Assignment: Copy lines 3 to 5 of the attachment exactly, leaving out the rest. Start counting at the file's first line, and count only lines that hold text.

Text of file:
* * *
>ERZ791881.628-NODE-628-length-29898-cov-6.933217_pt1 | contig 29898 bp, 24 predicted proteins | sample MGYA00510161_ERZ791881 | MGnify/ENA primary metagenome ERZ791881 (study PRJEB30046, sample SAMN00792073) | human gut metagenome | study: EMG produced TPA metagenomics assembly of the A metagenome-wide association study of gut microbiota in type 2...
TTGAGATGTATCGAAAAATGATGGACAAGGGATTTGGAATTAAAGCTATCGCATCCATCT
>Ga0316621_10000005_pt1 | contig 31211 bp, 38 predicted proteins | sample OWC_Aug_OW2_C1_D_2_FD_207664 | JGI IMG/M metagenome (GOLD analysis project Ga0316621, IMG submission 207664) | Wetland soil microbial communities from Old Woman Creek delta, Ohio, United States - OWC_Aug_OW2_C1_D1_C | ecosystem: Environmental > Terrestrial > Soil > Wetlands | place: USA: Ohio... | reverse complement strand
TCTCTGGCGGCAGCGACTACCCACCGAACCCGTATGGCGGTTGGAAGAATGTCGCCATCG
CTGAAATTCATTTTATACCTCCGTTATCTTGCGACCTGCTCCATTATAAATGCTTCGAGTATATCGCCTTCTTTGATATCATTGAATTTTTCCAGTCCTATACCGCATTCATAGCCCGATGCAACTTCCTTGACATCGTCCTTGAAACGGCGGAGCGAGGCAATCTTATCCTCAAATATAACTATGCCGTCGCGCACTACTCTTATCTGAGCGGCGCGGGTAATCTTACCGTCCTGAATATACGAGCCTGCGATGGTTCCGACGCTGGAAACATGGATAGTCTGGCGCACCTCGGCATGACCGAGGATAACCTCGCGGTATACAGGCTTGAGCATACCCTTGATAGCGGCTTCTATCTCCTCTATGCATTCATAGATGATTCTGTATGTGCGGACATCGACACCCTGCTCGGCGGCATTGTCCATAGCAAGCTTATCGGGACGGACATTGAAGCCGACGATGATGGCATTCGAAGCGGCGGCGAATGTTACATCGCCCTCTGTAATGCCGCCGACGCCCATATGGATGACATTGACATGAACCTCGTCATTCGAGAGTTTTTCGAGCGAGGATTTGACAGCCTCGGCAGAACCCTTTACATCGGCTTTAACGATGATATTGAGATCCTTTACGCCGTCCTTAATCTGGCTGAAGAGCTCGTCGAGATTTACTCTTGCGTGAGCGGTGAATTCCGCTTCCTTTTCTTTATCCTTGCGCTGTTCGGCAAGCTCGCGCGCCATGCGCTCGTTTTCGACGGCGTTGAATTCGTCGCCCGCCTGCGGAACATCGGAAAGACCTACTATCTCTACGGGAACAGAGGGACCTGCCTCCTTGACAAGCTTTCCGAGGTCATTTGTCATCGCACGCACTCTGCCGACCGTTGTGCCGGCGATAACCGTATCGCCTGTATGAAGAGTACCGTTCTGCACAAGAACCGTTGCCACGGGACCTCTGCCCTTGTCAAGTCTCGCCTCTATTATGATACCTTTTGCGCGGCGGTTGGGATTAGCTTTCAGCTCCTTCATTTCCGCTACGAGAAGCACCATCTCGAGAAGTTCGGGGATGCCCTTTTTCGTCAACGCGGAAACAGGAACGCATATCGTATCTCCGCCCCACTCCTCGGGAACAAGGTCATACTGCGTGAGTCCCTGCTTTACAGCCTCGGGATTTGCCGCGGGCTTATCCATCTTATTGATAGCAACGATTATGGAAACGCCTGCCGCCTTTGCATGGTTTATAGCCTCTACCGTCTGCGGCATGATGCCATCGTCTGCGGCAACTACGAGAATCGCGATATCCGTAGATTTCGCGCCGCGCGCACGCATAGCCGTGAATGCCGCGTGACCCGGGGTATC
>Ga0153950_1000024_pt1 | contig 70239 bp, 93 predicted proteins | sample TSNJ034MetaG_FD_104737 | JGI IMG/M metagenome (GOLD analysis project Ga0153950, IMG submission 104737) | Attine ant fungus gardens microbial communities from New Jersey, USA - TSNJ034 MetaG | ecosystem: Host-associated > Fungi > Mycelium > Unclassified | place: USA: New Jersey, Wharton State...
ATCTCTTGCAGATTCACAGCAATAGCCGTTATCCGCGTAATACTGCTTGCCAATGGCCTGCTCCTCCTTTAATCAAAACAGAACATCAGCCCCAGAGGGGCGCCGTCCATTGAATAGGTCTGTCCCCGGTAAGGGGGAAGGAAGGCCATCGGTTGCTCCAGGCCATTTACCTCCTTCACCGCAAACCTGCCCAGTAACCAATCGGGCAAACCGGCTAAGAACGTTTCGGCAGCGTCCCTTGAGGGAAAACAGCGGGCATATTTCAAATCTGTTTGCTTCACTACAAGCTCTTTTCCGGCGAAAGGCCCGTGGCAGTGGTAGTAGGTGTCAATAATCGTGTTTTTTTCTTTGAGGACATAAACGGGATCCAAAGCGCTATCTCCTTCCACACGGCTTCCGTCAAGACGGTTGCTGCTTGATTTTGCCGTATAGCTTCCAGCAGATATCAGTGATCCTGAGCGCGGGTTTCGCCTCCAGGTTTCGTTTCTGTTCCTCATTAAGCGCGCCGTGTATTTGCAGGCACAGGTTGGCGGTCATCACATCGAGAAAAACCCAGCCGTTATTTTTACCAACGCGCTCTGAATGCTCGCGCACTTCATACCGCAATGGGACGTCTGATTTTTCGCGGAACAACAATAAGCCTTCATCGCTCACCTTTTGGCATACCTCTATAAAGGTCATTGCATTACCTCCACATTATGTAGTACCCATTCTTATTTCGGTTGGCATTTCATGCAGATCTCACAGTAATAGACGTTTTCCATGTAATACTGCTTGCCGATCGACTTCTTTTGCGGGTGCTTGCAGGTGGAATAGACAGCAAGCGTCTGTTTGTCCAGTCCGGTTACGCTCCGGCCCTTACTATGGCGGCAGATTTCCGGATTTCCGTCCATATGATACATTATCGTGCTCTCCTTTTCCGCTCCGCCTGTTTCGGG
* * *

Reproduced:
>Ga0316621_10000005_pt1 | contig 31211 bp, 38 predicted proteins | sample OWC_Aug_OW2_C1_D_2_FD_207664 | JGI IMG/M metagenome (GOLD analysis project Ga0316621, IMG submission 207664) | Wetland soil microbial communities from Old Woman Creek delta, Ohio, United States - OWC_Aug_OW2_C1_D1_C | ecosystem: Environmental > Terrestrial > Soil > Wetlands | place: USA: Ohio... | reverse complement strand
TCTCTGGCGGCAGCGACTACCCACCGAACCCGTATGGCGGTTGGAAGAATGTCGCCATCG
CTGAAATTCATTTTATACCTCCGTTATCTTGCGACCTGCTCCATTATAAATGCTTCGAGTATATCGCCTTCTTTGATATCATTGAATTTTTCCAGTCCTATACCGCATTCATAGCCCGATGCAACTTCCTTGACATCGTCCTTGAAACGGCGGAGCGAGGCAATCTTATCCTCAAATATAACTATGCCGTCGCGCACTACTCTTATCTGAGCGGCGCGGGTAATCTTACCGTCCTGAATATACGAGCCTGCGATGGTTCCGACGCTGGAAACATGGATAGTCTGGCGCACCTCGGCATGACCGAGGATAACCTCGCGGTATACAGGCTTGAGCATACCCTTGATAGCGGCTTCTATCTCCTCTATGCATTCATAGATGATTCTGTATGTGCGGACATCGACACCCTGCTCGGCGGCATTGTCCATAGCAAGCTTATCGGGACGGACATTGAAGCCGACGATGATGGCATTCGAAGCGGCGGCGAATGTTACATCGCCCTCTGTAATGCCGCCGACGCCCATATGGATGACATTGACATGAACCTCGTCATTCGAGAGTTTTTCGAGCGAGGATTTGACAGCCTCGGCAGAACCCTTTACATCGGCTTTAACGATGATATTGAGATCCTTTACGCCGTCCTTAATCTGGCTGAAGAGCTCGTCGAGATTTACTCTTGCGTGAGCGGTGAATTCCGCTTCCTTTTCTTTATCCTTGCGCTGTTCGGCAAGCTCGCGCGCCATGCGCTCGTTTTCGACGGCGTTGAATTCGTCGCCCGCCTGCGGAACATCGGAAAGACCTACTATCTCTACGGGAACAGAGGGACCTGCCTCCTTGACAAGCTTTCCGAGGTCATTTGTCATCGCACGCACTCTGCCGACCGTTGTGCCGGCGATAACCGTATCGCCTGTATGAAGAGTACCGTTCTGCACAAGAACCGTTGCCACGGGACCTCTGCCCTTGTCAAGTCTCGCCTCTATTATGATACCTTTTGCGCGGCGGTTGGGATTAGCTTTCAGCTCCTTCATTTCCGCTACGAGAAGCACCATCTCGAGAAGTTCGGGGATGCCCTTTTTCGTCAACGCGGAAACAGGAACGCATATCGTATCTCCGCCCCACTCCTCGGGAACAAGGTCATACTGCGTGAGTCCCTGCTTTACAGCCTCGGGATTTGCCGCGGGCTTATCCATCTTATTGATAGCAACGATTATGGAAACGCCTGCCGCCTTTGCATGGTTTATAGCCTCTACCGTCTGCGGCATGATGCCATCGTCTGCGGCAACTACGAGAATCGCGATATCCGTAGATTTCGCGCCGCGCGCACGCATAGCCGTGAATGCCGCGTGACCCGGGGTATC